When you dream, you experience everything as if it were real. In this film you see that pain continues in our minds, and that everything we feel in dreams feels real. If you get hurt in the dream, the pain in the dream will be real. Being in limbo makes you feel like you’ve always been there.
They have to avoid dying in the dream because although it is not real death, they enter a new dream level where they think they have lived a whole life. The structure of dreams in Inception is very similar to that of a Russian Matryoshka doll. The deeper you are in the dream, the longer it seems.
In reality, you sleep ten hours. They spend a week in the first dream level. In the second level they are six months. Finally, at the third level, they spend ten years.
The idea behind this structure resembles that of Lacan and Sausurre. These are both writers who developed linguistic theories, seeing dreams as subordinate clauses. In other words, they are inside each other.
To make sure they don’t go crazy, and that they always know whether they’re dreaming or not, Cobb and his team have a totem. It is a personal, non-transferable object that they know in detail: the weight, the texture, the color… they use this totem to determine whether they are dreaming or not, because it can change during the dream.
For example, the weight may change, or the way it falls to the floor. It is vital that only one person knows all its features so that no one can mess with their mind in the dream. And of course also to always have a way to check if they are awake or not.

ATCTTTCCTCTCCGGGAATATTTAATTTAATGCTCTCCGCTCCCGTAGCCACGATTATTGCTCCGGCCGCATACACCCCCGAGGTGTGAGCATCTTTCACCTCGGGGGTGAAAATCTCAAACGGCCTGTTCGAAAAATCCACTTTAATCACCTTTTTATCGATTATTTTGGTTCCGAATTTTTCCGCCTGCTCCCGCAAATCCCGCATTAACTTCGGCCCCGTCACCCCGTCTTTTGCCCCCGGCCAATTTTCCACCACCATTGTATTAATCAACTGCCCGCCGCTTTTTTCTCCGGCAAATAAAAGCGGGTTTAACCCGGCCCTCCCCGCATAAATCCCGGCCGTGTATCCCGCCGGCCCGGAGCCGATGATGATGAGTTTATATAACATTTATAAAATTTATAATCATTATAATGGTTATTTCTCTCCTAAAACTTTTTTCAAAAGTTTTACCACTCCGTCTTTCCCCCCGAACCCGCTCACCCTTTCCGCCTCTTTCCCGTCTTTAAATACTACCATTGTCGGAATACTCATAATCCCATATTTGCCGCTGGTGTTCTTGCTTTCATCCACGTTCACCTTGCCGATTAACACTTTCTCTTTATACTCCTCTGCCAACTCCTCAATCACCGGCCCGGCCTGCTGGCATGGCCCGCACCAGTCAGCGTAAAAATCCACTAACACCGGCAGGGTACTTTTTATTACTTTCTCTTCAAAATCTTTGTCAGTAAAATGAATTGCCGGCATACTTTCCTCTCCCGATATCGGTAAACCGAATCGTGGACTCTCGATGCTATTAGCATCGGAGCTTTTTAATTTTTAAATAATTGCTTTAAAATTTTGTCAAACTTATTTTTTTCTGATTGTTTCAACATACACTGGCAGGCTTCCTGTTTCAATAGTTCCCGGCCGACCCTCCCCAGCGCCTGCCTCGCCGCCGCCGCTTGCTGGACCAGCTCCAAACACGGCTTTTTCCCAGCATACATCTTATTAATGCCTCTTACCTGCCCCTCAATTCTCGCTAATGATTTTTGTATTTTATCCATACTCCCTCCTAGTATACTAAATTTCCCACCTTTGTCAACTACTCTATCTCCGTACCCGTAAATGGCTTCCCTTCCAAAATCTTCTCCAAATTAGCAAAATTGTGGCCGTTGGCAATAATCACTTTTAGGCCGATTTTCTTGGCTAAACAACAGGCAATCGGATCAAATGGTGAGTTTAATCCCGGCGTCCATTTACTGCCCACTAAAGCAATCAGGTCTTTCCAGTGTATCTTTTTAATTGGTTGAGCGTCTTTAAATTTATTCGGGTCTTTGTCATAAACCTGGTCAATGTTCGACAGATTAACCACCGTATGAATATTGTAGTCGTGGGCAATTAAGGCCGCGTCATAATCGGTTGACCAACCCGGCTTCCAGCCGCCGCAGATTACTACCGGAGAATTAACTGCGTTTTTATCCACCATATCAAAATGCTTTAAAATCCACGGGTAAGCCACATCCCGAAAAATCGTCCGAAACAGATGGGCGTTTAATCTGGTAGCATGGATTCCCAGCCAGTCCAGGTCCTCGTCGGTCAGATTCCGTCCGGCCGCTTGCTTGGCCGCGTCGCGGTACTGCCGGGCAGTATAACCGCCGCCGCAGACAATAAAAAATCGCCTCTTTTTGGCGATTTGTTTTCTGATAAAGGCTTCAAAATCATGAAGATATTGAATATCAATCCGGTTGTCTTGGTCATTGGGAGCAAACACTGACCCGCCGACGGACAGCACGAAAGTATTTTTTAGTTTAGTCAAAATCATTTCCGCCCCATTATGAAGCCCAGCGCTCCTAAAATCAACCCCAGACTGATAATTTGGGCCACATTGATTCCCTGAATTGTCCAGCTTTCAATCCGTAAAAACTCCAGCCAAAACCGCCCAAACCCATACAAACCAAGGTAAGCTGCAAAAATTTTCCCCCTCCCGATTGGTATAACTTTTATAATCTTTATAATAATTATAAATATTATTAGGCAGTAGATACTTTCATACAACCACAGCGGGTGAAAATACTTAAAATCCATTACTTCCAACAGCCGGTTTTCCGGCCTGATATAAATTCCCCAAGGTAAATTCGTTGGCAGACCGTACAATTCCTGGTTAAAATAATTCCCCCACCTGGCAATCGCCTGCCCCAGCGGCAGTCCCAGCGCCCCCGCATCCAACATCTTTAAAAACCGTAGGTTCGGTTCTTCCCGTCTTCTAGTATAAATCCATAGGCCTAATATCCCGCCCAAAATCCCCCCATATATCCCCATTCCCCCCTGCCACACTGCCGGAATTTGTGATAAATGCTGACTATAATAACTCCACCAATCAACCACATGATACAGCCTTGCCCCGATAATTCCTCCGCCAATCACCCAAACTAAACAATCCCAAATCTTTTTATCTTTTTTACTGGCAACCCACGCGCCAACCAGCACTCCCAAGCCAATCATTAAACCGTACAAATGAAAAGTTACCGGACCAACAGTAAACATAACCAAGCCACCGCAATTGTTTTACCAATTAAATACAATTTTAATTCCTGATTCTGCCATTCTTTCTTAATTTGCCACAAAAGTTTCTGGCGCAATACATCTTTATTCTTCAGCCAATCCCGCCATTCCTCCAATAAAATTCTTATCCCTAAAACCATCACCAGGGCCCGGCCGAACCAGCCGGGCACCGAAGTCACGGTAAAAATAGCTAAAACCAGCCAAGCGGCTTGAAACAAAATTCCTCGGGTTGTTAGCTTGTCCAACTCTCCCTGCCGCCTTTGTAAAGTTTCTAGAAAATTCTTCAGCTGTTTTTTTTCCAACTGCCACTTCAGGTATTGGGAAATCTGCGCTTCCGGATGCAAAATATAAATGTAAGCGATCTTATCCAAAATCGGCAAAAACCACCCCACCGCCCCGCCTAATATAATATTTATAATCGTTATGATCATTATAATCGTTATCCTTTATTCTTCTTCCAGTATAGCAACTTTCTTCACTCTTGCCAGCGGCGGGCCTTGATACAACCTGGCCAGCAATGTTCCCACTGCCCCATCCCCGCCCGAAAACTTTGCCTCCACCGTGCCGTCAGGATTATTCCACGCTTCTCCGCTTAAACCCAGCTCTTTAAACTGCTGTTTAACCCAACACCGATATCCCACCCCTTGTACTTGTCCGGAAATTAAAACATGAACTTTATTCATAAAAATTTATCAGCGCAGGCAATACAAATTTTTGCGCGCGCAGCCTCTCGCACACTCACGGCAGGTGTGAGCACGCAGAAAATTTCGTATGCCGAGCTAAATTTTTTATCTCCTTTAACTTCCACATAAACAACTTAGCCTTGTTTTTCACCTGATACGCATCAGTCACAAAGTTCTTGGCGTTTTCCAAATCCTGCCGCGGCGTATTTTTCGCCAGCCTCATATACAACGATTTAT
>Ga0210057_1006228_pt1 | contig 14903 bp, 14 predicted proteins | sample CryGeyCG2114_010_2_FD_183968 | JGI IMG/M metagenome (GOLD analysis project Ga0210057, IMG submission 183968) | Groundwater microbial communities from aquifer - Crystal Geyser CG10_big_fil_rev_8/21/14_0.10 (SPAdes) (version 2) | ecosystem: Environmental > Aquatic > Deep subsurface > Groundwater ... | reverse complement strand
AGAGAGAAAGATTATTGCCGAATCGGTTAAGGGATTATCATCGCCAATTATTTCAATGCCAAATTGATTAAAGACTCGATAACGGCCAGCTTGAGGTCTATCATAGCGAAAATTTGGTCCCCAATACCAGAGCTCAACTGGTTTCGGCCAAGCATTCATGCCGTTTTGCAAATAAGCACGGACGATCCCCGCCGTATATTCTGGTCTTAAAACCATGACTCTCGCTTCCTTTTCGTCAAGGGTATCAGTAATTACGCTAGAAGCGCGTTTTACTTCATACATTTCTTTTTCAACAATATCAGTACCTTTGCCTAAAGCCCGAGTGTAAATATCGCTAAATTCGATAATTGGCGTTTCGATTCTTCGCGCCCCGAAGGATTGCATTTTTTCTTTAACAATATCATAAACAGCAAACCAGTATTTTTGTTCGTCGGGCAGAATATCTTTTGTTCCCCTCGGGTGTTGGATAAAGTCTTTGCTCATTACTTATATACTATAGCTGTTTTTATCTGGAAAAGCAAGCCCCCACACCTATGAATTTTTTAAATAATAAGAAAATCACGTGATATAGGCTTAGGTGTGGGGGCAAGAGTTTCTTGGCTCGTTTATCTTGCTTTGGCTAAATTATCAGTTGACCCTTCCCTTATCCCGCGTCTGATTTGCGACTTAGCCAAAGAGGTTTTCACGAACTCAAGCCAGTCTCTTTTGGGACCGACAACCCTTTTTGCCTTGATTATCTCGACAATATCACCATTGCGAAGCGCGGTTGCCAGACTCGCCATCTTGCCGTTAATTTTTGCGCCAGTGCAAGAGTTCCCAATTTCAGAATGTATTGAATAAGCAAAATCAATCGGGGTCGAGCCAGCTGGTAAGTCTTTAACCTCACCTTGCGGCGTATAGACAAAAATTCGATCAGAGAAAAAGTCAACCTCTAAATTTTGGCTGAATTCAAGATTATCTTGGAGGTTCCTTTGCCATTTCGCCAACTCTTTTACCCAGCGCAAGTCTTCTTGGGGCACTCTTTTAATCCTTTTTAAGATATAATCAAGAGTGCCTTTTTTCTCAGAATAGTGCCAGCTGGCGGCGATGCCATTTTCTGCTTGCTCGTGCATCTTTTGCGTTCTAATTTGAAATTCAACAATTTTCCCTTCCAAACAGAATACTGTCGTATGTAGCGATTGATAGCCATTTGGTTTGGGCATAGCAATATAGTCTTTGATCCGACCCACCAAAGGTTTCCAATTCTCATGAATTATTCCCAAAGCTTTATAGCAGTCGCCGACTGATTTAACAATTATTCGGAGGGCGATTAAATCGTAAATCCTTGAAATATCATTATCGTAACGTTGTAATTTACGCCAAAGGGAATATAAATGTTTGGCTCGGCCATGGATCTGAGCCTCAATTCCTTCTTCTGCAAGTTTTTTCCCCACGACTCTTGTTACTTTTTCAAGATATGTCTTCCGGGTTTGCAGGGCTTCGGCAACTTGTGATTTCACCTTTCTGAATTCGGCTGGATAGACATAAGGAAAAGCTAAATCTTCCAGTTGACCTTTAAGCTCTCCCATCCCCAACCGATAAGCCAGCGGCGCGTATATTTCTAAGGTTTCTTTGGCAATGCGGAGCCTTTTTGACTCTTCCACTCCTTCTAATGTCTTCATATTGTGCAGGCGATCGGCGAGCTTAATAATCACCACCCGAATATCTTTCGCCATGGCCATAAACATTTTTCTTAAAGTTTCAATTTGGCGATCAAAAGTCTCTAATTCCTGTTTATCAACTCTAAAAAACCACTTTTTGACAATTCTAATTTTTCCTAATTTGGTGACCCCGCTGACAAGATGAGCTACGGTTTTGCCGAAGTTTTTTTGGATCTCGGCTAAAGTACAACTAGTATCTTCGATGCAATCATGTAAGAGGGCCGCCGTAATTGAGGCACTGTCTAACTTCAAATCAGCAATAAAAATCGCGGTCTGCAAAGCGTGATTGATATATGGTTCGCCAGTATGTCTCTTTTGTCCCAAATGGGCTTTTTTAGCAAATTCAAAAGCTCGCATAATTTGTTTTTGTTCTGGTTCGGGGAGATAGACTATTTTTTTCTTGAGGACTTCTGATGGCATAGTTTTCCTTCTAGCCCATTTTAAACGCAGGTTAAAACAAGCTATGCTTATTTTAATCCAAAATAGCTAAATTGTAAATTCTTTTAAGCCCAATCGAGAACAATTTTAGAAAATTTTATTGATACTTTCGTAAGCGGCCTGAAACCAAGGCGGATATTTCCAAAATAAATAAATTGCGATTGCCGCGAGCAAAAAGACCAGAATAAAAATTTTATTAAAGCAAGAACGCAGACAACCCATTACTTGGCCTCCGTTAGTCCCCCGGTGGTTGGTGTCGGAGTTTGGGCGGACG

The Projection of Trauma Inception
The word trauma comes from Greek and means wound. That is why we speak of trauma as emotional wounds that have left a mark on someone. Moreover, Traum is the German word for dream.
Freud was one of the first to explore how trauma manifested itself in our subconscious mind. According to him, we access our subconscious through dreams where our traumas are disguised or blocked.
Deepening that idea further, these traumas would have some kind of symbolic representation in our dreams. In other words, you have to interpret them through their disguise.
There are no such symbols in Nolan’s film. The unconscious defends itself against possible invaders, but it is not a place full of ‘disguised’ trauma. Here it is a place where people protect their ideas and the projections attack invaders.
To go deeper into the film we need to give some spoilers, so you should probably stop reading now if you haven’t seen it yet.
These projections are usually people they know. In Cobb’s case, his late wife constantly appears in his dreams, sabotaging his plans. This projection is not only his image of his wife, it is also a reflection of himself.
Cobb has conflicting feelings about her death. He feels guilty, sad and frustrated. Maybe he can hide that in real life, but not in his subconscious. It’s no surprise, then, that his wife even appears in these preformed dreams.
At this point, Nolan is heading more towards the Jungian side. All these projections of the subconscious come from Cobb’s ego, from within itself. Not only does he see his wife, he also sees his guilt for her death.
Jungian ideas are also addressed through the labyrinths in the film, as part of Jung’s theory was that the structure of a dream is very similar to the structure of a labyrinth.
Dreams were once seen as a mystical part of life. Later, people discovered rational explanations that led to many different theories. In Inception , Nolan takes bits of all these theories and expresses his own vision when it comes to what dreams are.